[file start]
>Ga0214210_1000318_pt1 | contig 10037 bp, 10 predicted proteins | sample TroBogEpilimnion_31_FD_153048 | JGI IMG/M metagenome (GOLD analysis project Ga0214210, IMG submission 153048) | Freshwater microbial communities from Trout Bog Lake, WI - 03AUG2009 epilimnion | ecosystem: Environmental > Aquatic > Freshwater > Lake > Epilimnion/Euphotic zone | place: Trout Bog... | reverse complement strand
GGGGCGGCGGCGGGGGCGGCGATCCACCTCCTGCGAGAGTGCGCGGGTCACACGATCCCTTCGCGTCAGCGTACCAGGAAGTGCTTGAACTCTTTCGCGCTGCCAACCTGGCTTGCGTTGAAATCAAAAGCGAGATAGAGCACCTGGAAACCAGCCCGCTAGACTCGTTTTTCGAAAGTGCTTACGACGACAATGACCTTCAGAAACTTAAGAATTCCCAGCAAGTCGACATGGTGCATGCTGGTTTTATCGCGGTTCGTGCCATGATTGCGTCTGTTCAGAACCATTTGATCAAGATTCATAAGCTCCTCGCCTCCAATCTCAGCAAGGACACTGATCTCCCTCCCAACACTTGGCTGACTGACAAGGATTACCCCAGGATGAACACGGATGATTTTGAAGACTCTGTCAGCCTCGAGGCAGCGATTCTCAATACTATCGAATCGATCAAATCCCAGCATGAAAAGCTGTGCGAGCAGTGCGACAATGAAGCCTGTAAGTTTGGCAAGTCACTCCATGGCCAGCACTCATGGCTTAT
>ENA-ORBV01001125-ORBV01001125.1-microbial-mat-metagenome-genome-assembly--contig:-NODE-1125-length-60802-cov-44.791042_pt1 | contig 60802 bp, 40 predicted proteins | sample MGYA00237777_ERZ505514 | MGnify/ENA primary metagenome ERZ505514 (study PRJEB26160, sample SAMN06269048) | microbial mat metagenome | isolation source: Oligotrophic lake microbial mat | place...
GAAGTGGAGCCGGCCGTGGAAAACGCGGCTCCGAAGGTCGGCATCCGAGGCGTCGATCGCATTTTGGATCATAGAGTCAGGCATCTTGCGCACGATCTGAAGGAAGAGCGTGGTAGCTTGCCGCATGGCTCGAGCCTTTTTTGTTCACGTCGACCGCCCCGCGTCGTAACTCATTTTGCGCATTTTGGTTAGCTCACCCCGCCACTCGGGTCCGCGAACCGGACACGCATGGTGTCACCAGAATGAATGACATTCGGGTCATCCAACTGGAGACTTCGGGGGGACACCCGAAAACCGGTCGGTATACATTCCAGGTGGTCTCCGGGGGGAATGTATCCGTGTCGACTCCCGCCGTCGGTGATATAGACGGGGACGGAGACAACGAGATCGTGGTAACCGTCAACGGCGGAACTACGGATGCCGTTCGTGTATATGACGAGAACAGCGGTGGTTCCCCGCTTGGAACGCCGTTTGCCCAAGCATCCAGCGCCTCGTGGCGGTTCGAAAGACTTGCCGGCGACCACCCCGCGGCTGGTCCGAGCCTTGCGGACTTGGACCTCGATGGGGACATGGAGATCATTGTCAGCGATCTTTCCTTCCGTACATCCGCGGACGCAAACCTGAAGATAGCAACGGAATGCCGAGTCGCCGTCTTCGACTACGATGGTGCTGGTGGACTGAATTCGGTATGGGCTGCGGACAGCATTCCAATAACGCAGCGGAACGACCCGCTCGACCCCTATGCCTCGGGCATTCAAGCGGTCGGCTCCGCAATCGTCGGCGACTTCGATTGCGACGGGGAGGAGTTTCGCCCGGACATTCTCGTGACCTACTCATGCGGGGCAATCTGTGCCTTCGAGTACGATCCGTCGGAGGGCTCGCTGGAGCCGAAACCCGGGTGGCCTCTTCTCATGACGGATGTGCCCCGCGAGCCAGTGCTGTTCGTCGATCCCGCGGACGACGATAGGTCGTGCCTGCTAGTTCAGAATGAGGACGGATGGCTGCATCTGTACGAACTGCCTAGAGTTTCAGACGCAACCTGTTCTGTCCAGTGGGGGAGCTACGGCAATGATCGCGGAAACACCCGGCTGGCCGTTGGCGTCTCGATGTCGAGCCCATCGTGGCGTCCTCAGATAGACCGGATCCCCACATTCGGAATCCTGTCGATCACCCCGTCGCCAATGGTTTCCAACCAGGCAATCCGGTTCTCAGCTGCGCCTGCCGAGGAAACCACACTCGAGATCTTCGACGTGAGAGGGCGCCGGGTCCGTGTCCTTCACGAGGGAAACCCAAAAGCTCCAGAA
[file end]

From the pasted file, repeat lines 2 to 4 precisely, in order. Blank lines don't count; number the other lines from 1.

GGGGCGGCGGCGGGGGCGGCGATCCACCTCCTGCGAGAGTGCGCGGGTCACACGATCCCTTCGCGTCAGCGTACCAGGAAGTGCTTGAACTCTTTCGCGCTGCCAACCTGGCTTGCGTTGAAATCAAAAGCGAGATAGAGCACCTGGAAACCAGCCCGCTAGACTCGTTTTTCGAAAGTGCTTACGACGACAATGACCTTCAGAAACTTAAGAATTCCCAGCAAGTCGACATGGTGCATGCTGGTTTTATCGCGGTTCGTGCCATGATTGCGTCTGTTCAGAACCATTTGATCAAGATTCATAAGCTCCTCGCCTCCAATCTCAGCAAGGACACTGATCTCCCTCCCAACACTTGGCTGACTGACAAGGATTACCCCAGGATGAACACGGATGATTTTGAAGACTCTGTCAGCCTCGAGGCAGCGATTCTCAATACTATCGAATCGATCAAATCCCAGCATGAAAAGCTGTGCGAGCAGTGCGACAATGAAGCCTGTAAGTTTGGCAAGTCACTCCATGGCCAGCACTCATGGCTTAT
>ENA-ORBV01001125-ORBV01001125.1-microbial-mat-metagenome-genome-assembly--contig:-NODE-1125-length-60802-cov-44.791042_pt1 | contig 60802 bp, 40 predicted proteins | sample MGYA00237777_ERZ505514 | MGnify/ENA primary metagenome ERZ505514 (study PRJEB26160, sample SAMN06269048) | microbial mat metagenome | isolation source: Oligotrophic lake microbial mat | place...
GAAGTGGAGCCGGCCGTGGAAAACGCGGCTCCGAAGGTCGGCATCCGAGGCGTCGATCGCATTTTGGATCATAGAGTCAGGCATCTTGCGCACGATCTGAAGGAAGAGCGTGGTAGCTTGCCGCATGGCTCGAGCCTTTTTTGTTCACGTCGACCGCCCCGCGTCGTAACTCATTTTGCGCATTTTGGTTAGCTCACCCCGCCACTCGGGTCCGCGAACCGGACACGCATGGTGTCACCAGAATGAATGACATTCGGGTCATCCAACTGGAGACTTCGGGGGGACACCCGAAAACCGGTCGGTATACATTCCAGGTGGTCTCCGGGGGGAATGTATCCGTGTCGACTCCCGCCGTCGGTGATATAGACGGGGACGGAGACAACGAGATCGTGGTAACCGTCAACGGCGGAACTACGGATGCCGTTCGTGTATATGACGAGAACAGCGGTGGTTCCCCGCTTGGAACGCCGTTTGCCCAAGCATCCAGCGCCTCGTGGCGGTTCGAAAGACTTGCCGGCGACCACCCCGCGGCTGGTCCGAGCCTTGCGGACTTGGACCTCGATGGGGACATGGAGATCATTGTCAGCGATCTTTCCTTCCGTACATCCGCGGACGCAAACCTGAAGATAGCAACGGAATGCCGAGTCGCCGTCTTCGACTACGATGGTGCTGGTGGACTGAATTCGGTATGGGCTGCGGACAGCATTCCAATAACGCAGCGGAACGACCCGCTCGACCCCTATGCCTCGGGCATTCAAGCGGTCGGCTCCGCAATCGTCGGCGACTTCGATTGCGACGGGGAGGAGTTTCGCCCGGACATTCTCGTGACCTACTCATGCGGGGCAATCTGTGCCTTCGAGTACGATCCGTCGGAGGGCTCGCTGGAGCCGAAACCCGGGTGGCCTCTTCTCATGACGGATGTGCCCCGCGAGCCAGTGCTGTTCGTCGATCCCGCGGACGACGATAGGTCGTGCCTGCTAGTTCAGAATGAGGACGGATGGCTGCATCTGTACGAACTGCCTAGAGTTTCAGACGCAACCTGTTCTGTCCAGTGGGGGAGCTACGGCAATGATCGCGGAAACACCCGGCTGGCCGTTGGCGTCTCGATGTCGAGCCCATCGTGGCGTCCTCAGATAGACCGGATCCCCACATTCGGAATCCTGTCGATCACCCCGTCGCCAATGGTTTCCAACCAGGCAATCCGGTTCTCAGCTGCGCCTGCCGAGGAAACCACACTCGAGATCTTCGACGTGAGAGGGCGCCGGGTCCGTGTCCTTCACGAGGGAAACCCAAAAGCTCCAGAA